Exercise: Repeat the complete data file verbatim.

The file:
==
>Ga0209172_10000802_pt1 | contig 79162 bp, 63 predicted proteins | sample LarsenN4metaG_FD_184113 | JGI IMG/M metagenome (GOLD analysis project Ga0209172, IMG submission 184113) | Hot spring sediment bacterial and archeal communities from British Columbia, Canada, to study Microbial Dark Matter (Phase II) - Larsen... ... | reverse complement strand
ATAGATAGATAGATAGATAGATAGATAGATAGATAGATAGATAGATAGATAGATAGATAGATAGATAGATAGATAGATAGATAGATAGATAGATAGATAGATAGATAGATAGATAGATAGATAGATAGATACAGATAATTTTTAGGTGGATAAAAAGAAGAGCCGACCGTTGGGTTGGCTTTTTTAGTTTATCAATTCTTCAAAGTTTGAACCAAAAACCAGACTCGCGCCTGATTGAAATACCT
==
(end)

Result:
>Ga0209172_10000802_pt1 | contig 79162 bp, 63 predicted proteins | sample LarsenN4metaG_FD_184113 | JGI IMG/M metagenome (GOLD analysis project Ga0209172, IMG submission 184113) | Hot spring sediment bacterial and archeal communities from British Columbia, Canada, to study Microbial Dark Matter (Phase II) - Larsen... ... | reverse complement strand
ATAGATAGATAGATAGATAGATAGATAGATAGATAGATAGATAGATAGATAGATAGATAGATAGATAGATAGATAGATAGATAGATAGATAGATAGATAGATAGATAGATAGATAGATAGATAGATAGATACAGATAATTTTTAGGTGGATAAAAAGAAGAGCCGACCGTTGGGTTGGCTTTTTTAGTTTATCAATTCTTCAAAGTTTGAACCAAAAACCAGACTCGCGCCTGATTGAAATACCT